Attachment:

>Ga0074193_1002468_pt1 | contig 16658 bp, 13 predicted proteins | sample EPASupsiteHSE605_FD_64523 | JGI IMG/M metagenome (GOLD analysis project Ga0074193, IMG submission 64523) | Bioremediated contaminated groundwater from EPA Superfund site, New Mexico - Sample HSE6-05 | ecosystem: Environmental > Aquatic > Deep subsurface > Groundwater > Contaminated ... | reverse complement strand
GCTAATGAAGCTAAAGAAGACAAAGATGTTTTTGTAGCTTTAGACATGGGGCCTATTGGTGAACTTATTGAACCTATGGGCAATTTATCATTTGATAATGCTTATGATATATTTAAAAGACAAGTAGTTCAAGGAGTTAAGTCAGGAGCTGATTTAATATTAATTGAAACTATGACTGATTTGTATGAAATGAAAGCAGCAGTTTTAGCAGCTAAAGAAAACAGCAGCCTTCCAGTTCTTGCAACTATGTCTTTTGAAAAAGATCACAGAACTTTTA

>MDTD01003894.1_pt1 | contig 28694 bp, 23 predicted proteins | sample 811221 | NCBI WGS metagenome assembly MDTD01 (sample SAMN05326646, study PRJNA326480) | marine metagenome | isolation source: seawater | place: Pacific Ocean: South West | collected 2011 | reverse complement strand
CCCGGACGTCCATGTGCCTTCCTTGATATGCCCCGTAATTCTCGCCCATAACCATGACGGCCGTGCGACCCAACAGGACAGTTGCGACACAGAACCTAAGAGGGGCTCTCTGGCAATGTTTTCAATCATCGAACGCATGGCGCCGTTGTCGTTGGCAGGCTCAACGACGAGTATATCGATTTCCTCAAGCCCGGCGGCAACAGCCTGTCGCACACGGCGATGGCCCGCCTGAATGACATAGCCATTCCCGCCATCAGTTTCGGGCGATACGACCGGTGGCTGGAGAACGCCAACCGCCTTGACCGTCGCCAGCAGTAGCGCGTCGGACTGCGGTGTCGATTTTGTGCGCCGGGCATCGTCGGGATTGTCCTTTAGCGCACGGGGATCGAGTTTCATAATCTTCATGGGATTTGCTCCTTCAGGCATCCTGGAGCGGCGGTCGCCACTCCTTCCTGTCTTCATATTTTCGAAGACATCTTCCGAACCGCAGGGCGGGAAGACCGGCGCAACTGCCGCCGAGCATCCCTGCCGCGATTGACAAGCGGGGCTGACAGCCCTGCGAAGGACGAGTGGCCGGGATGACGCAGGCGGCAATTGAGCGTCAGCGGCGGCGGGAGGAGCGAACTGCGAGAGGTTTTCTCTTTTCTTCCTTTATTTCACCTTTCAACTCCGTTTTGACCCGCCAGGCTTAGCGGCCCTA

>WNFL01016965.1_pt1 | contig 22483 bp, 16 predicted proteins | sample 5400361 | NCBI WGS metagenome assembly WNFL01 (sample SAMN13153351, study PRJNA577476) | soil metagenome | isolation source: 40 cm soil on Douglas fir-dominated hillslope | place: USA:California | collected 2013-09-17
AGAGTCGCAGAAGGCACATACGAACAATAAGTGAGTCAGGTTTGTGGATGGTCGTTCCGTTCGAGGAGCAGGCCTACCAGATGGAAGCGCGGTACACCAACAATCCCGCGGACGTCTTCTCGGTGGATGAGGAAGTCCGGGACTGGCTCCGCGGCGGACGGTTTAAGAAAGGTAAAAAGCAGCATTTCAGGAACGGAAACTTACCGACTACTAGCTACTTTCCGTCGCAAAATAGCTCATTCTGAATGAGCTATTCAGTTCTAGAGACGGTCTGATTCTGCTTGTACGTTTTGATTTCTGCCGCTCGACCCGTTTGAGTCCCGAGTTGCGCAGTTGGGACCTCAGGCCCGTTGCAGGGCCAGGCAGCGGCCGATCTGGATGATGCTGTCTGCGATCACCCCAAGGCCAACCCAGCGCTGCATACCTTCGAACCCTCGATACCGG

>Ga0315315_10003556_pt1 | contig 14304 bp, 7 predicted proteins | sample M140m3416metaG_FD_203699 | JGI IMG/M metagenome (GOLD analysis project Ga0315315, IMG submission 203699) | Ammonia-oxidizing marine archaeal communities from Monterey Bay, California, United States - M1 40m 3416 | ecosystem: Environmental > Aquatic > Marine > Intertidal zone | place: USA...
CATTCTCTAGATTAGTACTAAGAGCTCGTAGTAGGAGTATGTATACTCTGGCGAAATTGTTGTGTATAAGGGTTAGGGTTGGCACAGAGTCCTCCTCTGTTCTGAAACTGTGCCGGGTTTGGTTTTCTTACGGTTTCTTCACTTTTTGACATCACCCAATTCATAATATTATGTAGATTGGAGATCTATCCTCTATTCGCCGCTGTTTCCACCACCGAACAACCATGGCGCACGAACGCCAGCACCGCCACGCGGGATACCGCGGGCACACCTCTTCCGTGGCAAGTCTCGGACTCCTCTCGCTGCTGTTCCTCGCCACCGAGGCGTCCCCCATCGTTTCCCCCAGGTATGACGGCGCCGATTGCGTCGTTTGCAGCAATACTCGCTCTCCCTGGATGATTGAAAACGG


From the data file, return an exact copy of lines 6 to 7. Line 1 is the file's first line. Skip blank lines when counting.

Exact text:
AGAGTCGCAGAAGGCACATACGAACAATAAGTGAGTCAGGTTTGTGGATGGTCGTTCCGTTCGAGGAGCAGGCCTACCAGATGGAAGCGCGGTACACCAACAATCCCGCGGACGTCTTCTCGGTGGATGAGGAAGTCCGGGACTGGCTCCGCGGCGGACGGTTTAAGAAAGGTAAAAAGCAGCATTTCAGGAACGGAAACTTACCGACTACTAGCTACTTTCCGTCGCAAAATAGCTCATTCTGAATGAGCTATTCAGTTCTAGAGACGGTCTGATTCTGCTTGTACGTTTTGATTTCTGCCGCTCGACCCGTTTGAGTCCCGAGTTGCGCAGTTGGGACCTCAGGCCCGTTGCAGGGCCAGGCAGCGGCCGATCTGGATGATGCTGTCTGCGATCACCCCAAGGCCAACCCAGCGCTGCATACCTTCGAACCCTCGATACCGG

>Ga0315315_10003556_pt1 | contig 14304 bp, 7 predicted proteins | sample M140m3416metaG_FD_203699 | JGI IMG/M metagenome (GOLD analysis project Ga0315315, IMG submission 203699) | Ammonia-oxidizing marine archaeal communities from Monterey Bay, California, United States - M1 40m 3416 | ecosystem: Environmental > Aquatic > Marine > Intertidal zone | place: USA...